I’m on my way home to Munich now, currently sitting at DAR and waiting for my flight. I’ve spent the past month in Zanzibar (specifically Unguja), but I’ve been too lazy to post about it. Let’s fix that…
And let’s start with the sunset trip to the mangroves of Chwaka Bay, which I joined with other guests from Ebb & Flow Paje. We reached the mangroves on a traditional dhow, a small trimaran with a triangular sail. I was quite impressed with this kind of sailing. Dhows do not have a boom, and for jibing or tacking, they bring the sail around the front instead:
Here’s some other other impressions of the boats, the beach, and the mangroves:
Being driven around in a vehicle all day and staring at things was not my favorite. That said, I still enjoyed our 4 day Safari in 3 parks of Tanzania’s Northern Circuit. We saw way more animals than I had expected, and we got pretty close to many of them.
In the afternoon of day one we visited Tarangire National Park. Not the most famous one, but very easily accessible from Arusha. A tarmac road gets you almost to the northern gate of the park. And there is settlements and agriculture right next to the park’s boundaries. Yet we saw elephants and a lion not far from there. We saw heaps of other animals, too, even though we only visited a tiny section of the park.
After visiting Tarangire, we drove northward and spent the night in camping hotel nearby Lake Manyara.
Ngorongoro (pass through)
The next morning, it was just a short drive to Ngorongoro Conservation Area, with its iconic crater. However, today we would only drive by on our way to our main goal, the Serengeti. We did stop at a view point on the crater rim though, and saw heaps of animals by the road on the outer slopes of the crater. Btw, the road was all gravel from here on.
Serengeti may be derived from a Maasai word for endless plain. And indeed, after Ngorongoro the landscape gets very flat. There’s still moderate slopes, a few wadis, and hills in the background. But by the time we reached the gates of Serengeti National Park in the late afternoon, it was plains all around.
We weren’t done driving yet. For the rest of the day, we followed an almost straight dust road towards Seronera at the center of the park. Even from that road, we could see tons of animals all around us.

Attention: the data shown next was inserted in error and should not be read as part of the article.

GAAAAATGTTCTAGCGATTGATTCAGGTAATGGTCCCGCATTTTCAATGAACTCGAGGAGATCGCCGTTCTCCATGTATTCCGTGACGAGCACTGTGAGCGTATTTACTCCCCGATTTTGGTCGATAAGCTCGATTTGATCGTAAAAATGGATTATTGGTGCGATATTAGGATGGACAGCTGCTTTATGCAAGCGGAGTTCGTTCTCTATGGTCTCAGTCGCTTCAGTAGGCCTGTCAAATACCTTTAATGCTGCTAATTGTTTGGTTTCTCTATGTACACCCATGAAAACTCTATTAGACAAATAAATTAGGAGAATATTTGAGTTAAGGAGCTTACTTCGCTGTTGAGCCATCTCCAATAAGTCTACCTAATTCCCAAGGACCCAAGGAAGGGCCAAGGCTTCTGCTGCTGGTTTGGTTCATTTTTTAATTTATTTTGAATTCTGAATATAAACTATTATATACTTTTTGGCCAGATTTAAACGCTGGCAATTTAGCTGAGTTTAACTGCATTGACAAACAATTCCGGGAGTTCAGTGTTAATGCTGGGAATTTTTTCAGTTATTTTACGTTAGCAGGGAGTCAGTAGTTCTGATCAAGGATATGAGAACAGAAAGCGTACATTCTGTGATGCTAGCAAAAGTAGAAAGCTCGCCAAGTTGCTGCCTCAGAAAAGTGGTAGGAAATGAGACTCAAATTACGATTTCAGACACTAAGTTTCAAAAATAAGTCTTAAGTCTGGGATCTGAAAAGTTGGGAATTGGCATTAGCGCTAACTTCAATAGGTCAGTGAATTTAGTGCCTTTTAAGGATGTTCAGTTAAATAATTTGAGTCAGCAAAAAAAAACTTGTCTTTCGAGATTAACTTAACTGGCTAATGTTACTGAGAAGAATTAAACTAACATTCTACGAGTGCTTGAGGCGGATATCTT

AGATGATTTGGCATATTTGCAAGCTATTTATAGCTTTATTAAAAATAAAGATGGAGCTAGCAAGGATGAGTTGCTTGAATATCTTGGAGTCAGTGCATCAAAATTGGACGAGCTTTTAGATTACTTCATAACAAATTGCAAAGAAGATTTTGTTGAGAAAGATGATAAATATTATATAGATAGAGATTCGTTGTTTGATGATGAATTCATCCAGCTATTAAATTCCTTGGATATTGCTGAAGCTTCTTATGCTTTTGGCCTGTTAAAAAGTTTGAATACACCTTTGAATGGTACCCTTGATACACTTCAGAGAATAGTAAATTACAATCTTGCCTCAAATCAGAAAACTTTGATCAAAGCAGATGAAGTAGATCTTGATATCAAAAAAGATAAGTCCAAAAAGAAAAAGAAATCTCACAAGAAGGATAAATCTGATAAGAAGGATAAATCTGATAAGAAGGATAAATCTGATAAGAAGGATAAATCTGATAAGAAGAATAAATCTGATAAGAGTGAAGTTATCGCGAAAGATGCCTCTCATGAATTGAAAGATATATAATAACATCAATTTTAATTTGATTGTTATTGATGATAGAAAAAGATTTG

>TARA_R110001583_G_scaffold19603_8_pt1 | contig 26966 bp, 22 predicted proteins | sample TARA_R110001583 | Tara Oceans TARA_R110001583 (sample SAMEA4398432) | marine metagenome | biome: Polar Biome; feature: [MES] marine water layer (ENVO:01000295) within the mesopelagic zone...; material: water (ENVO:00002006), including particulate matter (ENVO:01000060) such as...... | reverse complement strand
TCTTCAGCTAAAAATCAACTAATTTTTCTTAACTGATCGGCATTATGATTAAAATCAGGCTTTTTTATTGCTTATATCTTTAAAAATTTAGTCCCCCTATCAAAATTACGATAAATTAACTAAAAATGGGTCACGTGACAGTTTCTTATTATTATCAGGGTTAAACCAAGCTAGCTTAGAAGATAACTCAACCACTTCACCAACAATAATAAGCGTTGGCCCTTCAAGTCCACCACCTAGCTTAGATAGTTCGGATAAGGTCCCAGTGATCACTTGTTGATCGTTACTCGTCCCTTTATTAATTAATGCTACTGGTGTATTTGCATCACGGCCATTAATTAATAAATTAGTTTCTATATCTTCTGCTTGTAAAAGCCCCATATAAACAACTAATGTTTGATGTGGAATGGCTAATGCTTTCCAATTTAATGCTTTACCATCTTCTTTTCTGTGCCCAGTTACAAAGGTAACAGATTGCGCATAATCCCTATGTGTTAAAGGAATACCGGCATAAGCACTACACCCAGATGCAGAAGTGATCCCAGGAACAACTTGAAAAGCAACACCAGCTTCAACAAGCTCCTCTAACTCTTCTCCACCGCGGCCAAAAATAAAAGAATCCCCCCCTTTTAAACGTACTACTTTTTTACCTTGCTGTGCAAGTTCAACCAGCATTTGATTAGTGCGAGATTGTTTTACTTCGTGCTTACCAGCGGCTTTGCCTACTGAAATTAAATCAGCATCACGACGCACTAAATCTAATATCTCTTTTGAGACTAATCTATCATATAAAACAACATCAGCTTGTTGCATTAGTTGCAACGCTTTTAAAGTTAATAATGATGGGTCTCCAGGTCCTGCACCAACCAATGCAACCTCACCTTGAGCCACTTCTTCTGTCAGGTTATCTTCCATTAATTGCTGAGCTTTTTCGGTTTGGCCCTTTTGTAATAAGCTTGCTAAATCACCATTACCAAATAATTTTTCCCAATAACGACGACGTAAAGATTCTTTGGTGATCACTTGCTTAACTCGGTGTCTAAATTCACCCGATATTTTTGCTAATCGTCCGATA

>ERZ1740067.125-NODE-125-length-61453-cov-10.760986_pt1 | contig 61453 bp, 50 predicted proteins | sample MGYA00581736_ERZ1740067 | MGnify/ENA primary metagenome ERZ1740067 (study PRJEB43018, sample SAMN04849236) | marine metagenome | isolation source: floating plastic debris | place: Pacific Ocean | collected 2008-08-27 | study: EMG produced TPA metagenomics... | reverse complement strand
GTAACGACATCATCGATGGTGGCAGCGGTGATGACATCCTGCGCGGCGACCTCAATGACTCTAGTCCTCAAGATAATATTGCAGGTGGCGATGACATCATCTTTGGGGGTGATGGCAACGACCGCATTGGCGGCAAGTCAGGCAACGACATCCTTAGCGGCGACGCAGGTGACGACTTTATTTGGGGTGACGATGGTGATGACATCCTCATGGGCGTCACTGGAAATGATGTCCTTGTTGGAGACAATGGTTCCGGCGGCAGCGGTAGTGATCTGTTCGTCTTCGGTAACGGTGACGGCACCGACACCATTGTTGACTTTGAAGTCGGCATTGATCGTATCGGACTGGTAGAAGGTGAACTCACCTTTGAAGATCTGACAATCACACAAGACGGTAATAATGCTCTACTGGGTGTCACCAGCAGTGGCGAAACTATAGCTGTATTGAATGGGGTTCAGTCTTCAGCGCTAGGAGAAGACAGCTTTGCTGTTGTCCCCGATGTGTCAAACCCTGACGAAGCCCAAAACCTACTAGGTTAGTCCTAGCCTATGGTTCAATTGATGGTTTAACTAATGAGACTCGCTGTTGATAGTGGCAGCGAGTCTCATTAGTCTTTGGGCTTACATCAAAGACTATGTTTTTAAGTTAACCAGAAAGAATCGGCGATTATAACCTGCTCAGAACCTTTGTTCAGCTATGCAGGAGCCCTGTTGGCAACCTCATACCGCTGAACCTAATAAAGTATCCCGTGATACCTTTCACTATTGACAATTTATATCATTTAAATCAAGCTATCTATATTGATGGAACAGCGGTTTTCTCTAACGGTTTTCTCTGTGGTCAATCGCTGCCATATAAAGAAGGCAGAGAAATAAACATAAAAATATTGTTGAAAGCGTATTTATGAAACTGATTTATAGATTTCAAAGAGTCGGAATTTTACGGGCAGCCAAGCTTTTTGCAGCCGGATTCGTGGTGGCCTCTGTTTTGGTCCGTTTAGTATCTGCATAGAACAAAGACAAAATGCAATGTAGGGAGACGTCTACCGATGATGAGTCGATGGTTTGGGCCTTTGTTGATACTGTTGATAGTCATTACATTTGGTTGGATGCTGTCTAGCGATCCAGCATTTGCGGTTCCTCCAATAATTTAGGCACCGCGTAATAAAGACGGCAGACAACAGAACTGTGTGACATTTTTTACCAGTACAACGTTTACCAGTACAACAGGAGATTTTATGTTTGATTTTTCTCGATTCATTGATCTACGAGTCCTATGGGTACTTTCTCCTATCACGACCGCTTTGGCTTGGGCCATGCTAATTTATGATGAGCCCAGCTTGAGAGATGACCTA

We reached Nguchiro camp site around sunset. Though there is a lot of human activity here in the Seronera area, there’s still wild animals around. When I went to the bathroom at night, I saw eyes staring at me in the distance. After turning the corner to the bathroom, there was hyena just ten meters away. Since it was looking the other way, I first thought it’s a lion.
In the morning our guide explained something like: “Don’t worry, lion killed buffalo nearby. Hyenas are here for the carcass.” Wait what? There was lions nearby!?
Anyway, all tourists and crew survived. We got up early and started exploring the Serengeti.
We came back to the campsite for a late lunch, and in the afternoon we slowly started heading back to Ngorongoro on that long straight gravel road that we had arrived on the day before. Tanzanian massage, is what they call it.
We headed back up the outer slopes of the Ngorongoro caldera, zooming by Maasai herds and villages. We arrived at Simba campsite before sunset and set up camp. We were soon joined by a buffalo and several zebras, who kept grazing between our tents all night.
The next day started early and was all about Ngorongoro crater. The main road down into the crater was not far from our campsite, and it’s the only sealed road that I’ve seen in Tanzania’s parks. A gravel road this steep would just erode away too quickly, in particular during rainfall.
The slopes of the crater are partly forested, but down inside the crater it’s a huge plain, hosting a landscape of steppe, savanna, and a few bodies of water, the biggest one being Lake Magadi. We’d see much of the same animals that we’d seen the days before, plus a few new ones. There’s also supposed to be rhinos, but we could only make one out in the far distance.
In the early afternoon we returned to Simba campsite for a late lunch. Just as we entered the campsite, we had our third flat tire. Luckily our crew had fixed it by the time we finished lunch. After that, it was smooth cruising back to Arusha.
You’ll hear “pole pole” a lot on a Kilimanjaro climb — and frankly anywhere in Tanzania. It means “slowly, slowly” in Kiswahili, but could be more loosely translated as “take it easy”, “relax”, or “don’t rush”. The latter is key to a successful Kilimanjaro climb. Especially, if you’re not super athletic and/or accustomed to high altitudes.
Here I’m sharing my personal impressions of the climb that I did end of November 2021. There are many different routes to climb Kilimanjaro and I picked the 7-day Lemosho route. It is designed to get climbers accustomed to high altitudes for a couple of days, before actually tackling the summit.